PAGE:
High-intensity ultrasound creates hollow nanospheres and nanocrystals

Feb 22, 2005
An SEM of a hollow nanocrystal of molybdenum oxide prepared using high intensity ultrasound to form a layer of amorphous materia

Using high-intensity ultrasound, researchers at the University of Illinois at Urbana-Champaign have created hollow nanospheres and the first hollow nanocrystals. The nanospheres could be used in microelectronics, drug delivery and as catalysts for making environmentally friendly fuels.

“We use high-intensity ultrasound to generate nanoparticles of molybdenum disulfide or molybdenum oxide, which bind to the surface of tiny silica spheres that are much smaller than red blood cells,” said Ken Suslick, the Marvin T. Schmidt Professor of Chemistry at Illinois and a researcher at the Beckman Institute for Advanced Science and Technology. “After heating the spheres to produce uniform coatings, we use hydrofluoric acid to etch away the silica, leaving hollow shells of the desired material.”

Suslick and former postdoctoral research associate Arul Dhas describe their work in a paper that has been accepted for publication in the Journal of the American Chemical Society, and posted on its Web site. Funding was provided by the National Science Foundation.

Hollow nanospheres crafted from molybdenum disulfide could serve as a superior catalyst for removing sulfur-containing compounds from gasoline and other fossil fuels.

“Molybdenum-disulfide is a layered material, but its catalytic activity occurs at its edges,” Suslick said. “By distorting and breaking up the layers, hollow nanospheres offer increased edge-surface area, as well as access to both inner and outer shell surfaces.”

Further processing of hollow spheres made of molybdenum oxide, however, results in the unusual formation of hollow crystals that resemble truncated cubes. Upon heating a second time – referred to as thermal annealing – the hollow molybdenum oxide spheres are transformed into single-crystal boxes with spherical hollow voids.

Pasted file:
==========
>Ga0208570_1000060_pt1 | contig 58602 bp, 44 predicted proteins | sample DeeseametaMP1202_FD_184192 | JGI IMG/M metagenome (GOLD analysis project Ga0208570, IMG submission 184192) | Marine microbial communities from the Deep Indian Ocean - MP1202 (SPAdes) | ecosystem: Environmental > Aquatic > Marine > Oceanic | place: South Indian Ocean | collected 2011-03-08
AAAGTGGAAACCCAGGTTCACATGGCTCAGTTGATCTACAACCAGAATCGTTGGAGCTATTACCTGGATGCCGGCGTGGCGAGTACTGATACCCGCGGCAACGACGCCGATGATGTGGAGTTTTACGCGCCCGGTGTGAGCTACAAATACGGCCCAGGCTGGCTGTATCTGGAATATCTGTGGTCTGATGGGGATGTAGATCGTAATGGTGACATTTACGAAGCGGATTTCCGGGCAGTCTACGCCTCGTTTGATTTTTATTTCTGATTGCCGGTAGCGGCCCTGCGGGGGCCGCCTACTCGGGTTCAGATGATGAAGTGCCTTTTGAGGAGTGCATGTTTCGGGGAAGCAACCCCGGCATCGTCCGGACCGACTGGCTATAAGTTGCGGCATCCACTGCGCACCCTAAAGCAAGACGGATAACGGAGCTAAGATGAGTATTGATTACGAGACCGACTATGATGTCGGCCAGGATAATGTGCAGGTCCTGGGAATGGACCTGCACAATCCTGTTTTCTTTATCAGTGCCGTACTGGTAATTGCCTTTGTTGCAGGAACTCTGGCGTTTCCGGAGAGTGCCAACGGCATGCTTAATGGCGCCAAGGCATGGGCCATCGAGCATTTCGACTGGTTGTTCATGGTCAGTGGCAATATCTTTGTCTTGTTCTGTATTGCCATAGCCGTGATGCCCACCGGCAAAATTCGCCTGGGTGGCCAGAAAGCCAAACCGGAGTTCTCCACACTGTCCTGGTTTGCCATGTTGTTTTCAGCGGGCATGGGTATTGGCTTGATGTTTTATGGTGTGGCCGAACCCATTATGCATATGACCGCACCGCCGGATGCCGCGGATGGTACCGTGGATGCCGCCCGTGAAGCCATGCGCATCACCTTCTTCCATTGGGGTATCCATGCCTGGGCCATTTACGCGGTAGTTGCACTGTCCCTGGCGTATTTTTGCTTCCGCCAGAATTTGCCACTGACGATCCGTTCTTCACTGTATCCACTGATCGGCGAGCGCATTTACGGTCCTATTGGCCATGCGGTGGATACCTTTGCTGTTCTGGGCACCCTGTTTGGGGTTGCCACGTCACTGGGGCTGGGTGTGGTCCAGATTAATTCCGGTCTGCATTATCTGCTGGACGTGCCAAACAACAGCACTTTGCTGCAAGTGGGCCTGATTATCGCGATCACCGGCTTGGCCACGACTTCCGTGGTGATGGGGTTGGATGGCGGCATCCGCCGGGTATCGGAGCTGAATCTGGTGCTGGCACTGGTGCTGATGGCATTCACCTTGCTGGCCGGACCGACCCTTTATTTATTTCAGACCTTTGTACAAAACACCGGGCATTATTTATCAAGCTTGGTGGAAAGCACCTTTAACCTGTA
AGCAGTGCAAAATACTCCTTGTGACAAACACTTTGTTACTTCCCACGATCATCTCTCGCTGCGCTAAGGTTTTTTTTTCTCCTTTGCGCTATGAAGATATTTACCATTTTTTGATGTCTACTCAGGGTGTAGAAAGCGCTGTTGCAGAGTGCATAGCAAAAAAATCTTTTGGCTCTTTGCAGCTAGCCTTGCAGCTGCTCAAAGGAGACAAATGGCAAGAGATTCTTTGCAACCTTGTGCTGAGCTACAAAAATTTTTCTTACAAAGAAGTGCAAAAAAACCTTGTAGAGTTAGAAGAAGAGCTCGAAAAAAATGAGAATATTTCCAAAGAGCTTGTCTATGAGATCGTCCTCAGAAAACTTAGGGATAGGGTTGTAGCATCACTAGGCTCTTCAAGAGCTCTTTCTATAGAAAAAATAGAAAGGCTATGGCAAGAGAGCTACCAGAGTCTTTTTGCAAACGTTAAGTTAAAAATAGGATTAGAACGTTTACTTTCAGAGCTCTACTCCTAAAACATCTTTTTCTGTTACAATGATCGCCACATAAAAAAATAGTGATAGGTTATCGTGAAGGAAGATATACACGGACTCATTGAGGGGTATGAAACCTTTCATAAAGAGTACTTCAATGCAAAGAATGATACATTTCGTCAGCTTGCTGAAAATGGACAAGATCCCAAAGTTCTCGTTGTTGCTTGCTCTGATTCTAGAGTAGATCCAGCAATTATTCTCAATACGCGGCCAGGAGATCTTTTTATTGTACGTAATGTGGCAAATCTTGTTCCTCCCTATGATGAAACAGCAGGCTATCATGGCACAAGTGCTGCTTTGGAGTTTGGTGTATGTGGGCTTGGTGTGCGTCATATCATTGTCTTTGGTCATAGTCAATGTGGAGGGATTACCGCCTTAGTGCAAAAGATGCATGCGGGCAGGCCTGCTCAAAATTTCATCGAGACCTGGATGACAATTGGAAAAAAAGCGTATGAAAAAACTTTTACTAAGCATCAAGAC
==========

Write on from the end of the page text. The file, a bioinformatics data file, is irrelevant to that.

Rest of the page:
The sonochemical procedure could be easily applied to other material systems to create additional types of hollow, nanostructured particles, Suslick said.

Sonochemistry arises from acoustic cavitation – the formation, growth and implosion of small gas bubbles in a liquid blasted with sound. The collapse of these bubbles generates intense local heating, forming a hot spot in the cold liquid with a transient temperature of about 9,000 degrees Fahrenheit, the pressure of about 1,000 atmospheres and the duration of about 1 billionth of a second.

For a rough comparison, these values correspond to the temperature of the surface of the sun, the pressure at the bottom of the ocean, and the lifetime of a lightning strike.

Ultrasound consists of sound waves above 18,000 cycles per second, to high-pitched to be audible to human ears.

Source: University of Illinois at Urbana-Champaign

Explore further: Nanoparticles give up forensic secrets

add to favorites email to friend print save as pdf

Related Stories

Recommended for you

Nanoparticles give up forensic secrets

2 hours ago

A group of researchers from Switzerland has thrown light on the precise mechanisms responsible for the impressive ability of nanoparticles to detect fingermarks left at crime scenes.

New absorber will lead to better biosensors

9 hours ago

Biological sensors, or biosensors, are like technological canaries in the coalmine. By converting a biological response into an optical or electrical signal, they can alert us to dangers in our external and internal environments. ...

'Stealth' nanoparticles could improve cancer vaccines

12 hours ago

Cancer vaccines have recently emerged as a promising approach for killing tumor cells before they spread. But so far, most clinical candidates haven't worked that well. Now, scientists have developed a new ...

Nanoparticles accumulate quickly in wetland sediment

12 hours ago

(Phys.org) —A Duke University team has found that nanoparticles called single-walled carbon nanotubes accumulate quickly in the bottom sediments of an experimental wetland setting, an action they say could ...

User comments : 0